Oswego State women’s ice hockey goalie, Emi Williams, will be graduating this spring. The Alaskan native has been the anchor of the Lakers lineup since her sophomore year, and has been the regular starting goaltender for the Lakers for the past three years. In total, Williams has played in 54 games with the Lakers. Although the team sometimes struggled during her tenure, Williams never let them down, maintaining a save percentage of over .915 for the past three seasons, staying focused even under stress.
When Williams began at Oswego State in her freshman year, the women’s hockey program was just starting its second season of play. The program’s youth eliminated prestige and a history of success as drawing factors for Williams.
"It was mostly the rink that got me," Williams said. "And there’s a good broadcasting program, that was a plus."
Despite her recent success, Williams encountered problems during her freshman year.
"I had a rocky start," Williams said. "I don’t think I would change it though. Having a tough start makes it so much better now. I was homesick, I got sick a lot, I barely played, but I pulled myself together and now I’m playing all the time."
Williams has certainly proven she is a force to be reckoned with in goal. During tough games she often manages, with the help of the defense, to keep the score low.
Now that her career is coming to a close, Williams has come away with not only an impressive track record in hockey, but also an array of life experiences.
"I had never been on a plane by myself before I came here. It took some getting used to but now I’m sick of that flight," Williams said. "I learned how to work hard. And I made some good friends."
It was obvious, by the team speeches and tears on Senior Night, that Williams has made some close bonds with her teammates during the course of her four years at Oswego.
"Being on the team, you have 25 instant friends whether you like it or not. You just develop relationships that I think you keep for a long time," Williams said. "It’s not as much the hockey, the actual playing, as it is the people you meet doing it."
Of all the games that Williams has played there have been two that have been most memorable. Both were against the top-ranked team at the time.
In William’s junior year, the Lakers lost to SUNY Plattsburgh, 3-2, on Senior Night. Although it was a loss, Williams still counted it amongst the best games of her career.
"Senior game last year, that was a big win or a big almost win," Williams said. "I think we all played really hard that game. It was memorable, everyone was crying."
This season the Lakers pulled off the biggest win in program history against top-ranked RIT. Williams was a huge part of the win with 46 saves.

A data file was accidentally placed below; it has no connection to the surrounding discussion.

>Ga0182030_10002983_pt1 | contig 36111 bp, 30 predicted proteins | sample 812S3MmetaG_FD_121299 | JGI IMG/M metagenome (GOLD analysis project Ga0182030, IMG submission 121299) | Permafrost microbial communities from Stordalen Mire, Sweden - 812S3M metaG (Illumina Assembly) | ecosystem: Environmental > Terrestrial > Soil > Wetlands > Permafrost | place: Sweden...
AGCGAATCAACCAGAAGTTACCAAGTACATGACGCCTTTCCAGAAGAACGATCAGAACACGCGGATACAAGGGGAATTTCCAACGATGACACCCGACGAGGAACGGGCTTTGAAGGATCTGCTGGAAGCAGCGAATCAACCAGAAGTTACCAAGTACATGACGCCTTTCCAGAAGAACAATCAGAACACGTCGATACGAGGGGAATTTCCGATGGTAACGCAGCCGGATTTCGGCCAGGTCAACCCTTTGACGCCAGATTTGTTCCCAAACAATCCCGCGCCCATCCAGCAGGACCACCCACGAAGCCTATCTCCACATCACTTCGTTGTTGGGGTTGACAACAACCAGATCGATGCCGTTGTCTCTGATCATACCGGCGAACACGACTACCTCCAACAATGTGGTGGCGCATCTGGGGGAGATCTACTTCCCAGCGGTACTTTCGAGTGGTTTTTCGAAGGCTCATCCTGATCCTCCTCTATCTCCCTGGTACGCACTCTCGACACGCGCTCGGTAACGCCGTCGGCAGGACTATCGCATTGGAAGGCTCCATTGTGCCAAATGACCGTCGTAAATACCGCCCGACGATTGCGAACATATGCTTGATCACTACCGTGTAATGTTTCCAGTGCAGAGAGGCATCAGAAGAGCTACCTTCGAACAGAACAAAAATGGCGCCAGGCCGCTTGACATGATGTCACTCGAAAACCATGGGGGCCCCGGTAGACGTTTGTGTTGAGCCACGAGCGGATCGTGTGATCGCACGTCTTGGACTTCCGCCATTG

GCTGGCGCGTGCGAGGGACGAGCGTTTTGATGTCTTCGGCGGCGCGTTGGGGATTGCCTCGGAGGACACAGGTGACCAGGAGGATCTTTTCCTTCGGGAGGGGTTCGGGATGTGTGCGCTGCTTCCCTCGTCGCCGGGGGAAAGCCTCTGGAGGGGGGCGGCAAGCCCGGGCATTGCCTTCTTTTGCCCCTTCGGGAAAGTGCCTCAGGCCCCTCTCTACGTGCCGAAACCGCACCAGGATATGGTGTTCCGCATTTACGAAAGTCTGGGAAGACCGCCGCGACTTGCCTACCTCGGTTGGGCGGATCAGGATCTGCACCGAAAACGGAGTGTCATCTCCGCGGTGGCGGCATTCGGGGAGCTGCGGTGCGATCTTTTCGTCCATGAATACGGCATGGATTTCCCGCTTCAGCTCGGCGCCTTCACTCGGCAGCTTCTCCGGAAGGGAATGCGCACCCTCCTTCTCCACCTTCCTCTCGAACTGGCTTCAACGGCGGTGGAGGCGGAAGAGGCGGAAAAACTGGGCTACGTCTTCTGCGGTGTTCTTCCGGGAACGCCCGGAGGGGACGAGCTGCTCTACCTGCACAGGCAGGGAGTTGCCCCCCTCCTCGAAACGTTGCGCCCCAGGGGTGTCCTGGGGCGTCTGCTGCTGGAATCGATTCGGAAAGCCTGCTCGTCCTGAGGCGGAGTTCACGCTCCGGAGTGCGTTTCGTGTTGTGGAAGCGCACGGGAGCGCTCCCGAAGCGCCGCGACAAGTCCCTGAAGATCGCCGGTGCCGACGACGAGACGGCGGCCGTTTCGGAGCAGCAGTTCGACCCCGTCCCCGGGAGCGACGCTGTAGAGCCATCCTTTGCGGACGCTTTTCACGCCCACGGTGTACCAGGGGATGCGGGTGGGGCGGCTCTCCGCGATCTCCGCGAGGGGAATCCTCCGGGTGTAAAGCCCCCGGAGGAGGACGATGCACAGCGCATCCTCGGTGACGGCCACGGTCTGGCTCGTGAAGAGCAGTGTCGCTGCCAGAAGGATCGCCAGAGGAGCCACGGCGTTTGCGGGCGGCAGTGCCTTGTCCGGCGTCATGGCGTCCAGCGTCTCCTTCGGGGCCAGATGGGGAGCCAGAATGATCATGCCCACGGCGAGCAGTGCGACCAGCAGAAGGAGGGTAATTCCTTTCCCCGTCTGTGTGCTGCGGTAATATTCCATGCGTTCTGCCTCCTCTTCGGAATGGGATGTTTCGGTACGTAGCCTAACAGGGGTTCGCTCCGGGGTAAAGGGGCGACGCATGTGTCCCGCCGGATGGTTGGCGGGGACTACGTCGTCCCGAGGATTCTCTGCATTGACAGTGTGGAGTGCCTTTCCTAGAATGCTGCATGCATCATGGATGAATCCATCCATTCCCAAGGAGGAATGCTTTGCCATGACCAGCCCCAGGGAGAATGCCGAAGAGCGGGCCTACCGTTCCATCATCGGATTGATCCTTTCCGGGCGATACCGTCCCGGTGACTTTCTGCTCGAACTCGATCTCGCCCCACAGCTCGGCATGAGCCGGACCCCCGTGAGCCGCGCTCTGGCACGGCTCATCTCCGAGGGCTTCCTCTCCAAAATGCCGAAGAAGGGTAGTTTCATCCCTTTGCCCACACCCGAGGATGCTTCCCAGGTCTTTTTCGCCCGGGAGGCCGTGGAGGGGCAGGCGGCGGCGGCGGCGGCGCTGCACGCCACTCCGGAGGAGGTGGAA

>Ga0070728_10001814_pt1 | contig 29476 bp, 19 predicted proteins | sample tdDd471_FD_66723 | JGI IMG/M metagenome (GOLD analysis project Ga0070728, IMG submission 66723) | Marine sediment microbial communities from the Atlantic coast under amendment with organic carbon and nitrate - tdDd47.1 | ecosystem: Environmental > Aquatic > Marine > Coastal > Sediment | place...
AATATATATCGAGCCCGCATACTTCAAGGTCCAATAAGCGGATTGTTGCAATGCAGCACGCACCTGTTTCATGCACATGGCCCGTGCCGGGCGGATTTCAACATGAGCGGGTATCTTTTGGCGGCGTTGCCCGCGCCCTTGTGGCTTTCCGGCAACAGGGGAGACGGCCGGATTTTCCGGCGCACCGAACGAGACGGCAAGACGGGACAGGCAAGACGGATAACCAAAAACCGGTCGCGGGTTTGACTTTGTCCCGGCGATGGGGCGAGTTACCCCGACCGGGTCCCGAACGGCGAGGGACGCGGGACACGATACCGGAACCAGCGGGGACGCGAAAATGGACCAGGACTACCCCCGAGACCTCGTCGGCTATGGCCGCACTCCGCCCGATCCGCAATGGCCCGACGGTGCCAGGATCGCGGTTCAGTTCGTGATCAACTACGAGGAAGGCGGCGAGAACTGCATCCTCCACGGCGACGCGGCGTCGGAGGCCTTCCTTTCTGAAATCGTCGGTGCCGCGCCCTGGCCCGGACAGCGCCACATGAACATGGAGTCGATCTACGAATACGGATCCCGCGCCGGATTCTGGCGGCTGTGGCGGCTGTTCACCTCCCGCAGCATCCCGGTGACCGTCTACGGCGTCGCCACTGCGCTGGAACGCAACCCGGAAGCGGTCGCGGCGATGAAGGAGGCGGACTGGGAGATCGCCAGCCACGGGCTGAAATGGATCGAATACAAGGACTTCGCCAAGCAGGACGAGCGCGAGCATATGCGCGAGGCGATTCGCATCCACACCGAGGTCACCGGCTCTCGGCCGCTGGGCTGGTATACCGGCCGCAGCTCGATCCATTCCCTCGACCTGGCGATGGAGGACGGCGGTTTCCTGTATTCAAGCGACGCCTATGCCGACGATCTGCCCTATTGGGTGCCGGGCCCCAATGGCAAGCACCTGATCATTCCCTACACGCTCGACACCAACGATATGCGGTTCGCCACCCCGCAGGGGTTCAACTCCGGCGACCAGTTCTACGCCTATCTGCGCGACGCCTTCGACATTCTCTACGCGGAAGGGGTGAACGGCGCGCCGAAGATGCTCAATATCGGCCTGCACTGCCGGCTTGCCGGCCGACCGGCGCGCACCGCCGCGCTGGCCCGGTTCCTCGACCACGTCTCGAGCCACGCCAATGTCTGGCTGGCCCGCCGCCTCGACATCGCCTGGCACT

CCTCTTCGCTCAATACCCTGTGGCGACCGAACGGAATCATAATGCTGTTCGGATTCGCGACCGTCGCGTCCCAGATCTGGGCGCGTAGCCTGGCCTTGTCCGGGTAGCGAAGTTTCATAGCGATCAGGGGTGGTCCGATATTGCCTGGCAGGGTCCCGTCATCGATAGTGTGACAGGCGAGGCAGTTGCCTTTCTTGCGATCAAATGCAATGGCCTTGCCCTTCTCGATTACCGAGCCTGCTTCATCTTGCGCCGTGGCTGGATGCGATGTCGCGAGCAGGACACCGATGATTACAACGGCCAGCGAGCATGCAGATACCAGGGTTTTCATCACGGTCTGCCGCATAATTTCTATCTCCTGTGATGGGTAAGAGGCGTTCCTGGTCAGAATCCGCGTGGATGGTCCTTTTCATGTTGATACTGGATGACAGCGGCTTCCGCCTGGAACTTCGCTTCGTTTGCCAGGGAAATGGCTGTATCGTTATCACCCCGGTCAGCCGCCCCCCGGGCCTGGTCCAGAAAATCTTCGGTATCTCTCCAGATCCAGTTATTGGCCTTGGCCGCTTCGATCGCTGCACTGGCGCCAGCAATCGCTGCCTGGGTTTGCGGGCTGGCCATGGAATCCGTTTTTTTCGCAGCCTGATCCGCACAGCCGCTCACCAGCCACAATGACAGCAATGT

"I think I can retire now that we beat RIT; that was awesome," Williams said. "That was a really nice ending, but we’re not done yet."
The Lakers enter the post-season on Saturday and will face Neumann University on the road. During the regular season, Oswego State split their series against Neumann, and now Williams and the Lakers look forward to facing them again.
"We have beat Neumann before and we are going to do it again," Williams said. "If we play like we can, we will beat them."
If Oswego State beats Neumann they will move on to the semifinals and face either RIT or Plattsburgh.
"RIT is gonna be out for blood if we play them again," Williams said. "Plattsburgh is a tough team to play too. They were a lot more physical than RIT was; they knocked me all over the place."
No matter which team they play, Oswego State will be playing a tough game and Williams will have to be prepared to defend against an offensive barrage. Despite the intimidating idea of playing one of these two teams, Williams sees it all as just another opportunity.
"We are still at the point where we are the underdog and people still have the image of us in their heads that we are an under .500 walk in the park kind of team," Williams said. "I think we are going to surprise a lot of people"
As far as hockey goes, Williams has had a great capstone to her career with the RIT win alone, however, the unfortunate part about playing women’s ice hockey is that after college there is nowhere else to go and Williams is now facing that reality.
"Hockey is done, so that’s kind of sad. It sucks that there’s nowhere we can go play; well there is, but it’s not like guys hockey," Williams said. "I feel like I just got warmed up and now I have to quit."
As far as keeping hockey in her life Williams would be interested in coaching, but with a limit.
"I’d like to coach little kids. It would be fun to be a goalie coach," Williams said. "I wouldn’t want to coach kids older than 12. That’s when they stop being cute."
Aside from hockey, Williams has plans, but they do not include going back to Alaska.
"I think I’m going to move to Texas," Williams said. "It’s warm and I have family down there. I’d like to try to get in with some little production company. I like to edit and make movies."
No one can blame her for being sick of the cold between Alaska and Oswego.
"A lot of people get sucked in and never leave Alaska," Williams said. "I don’t want to be one of those people."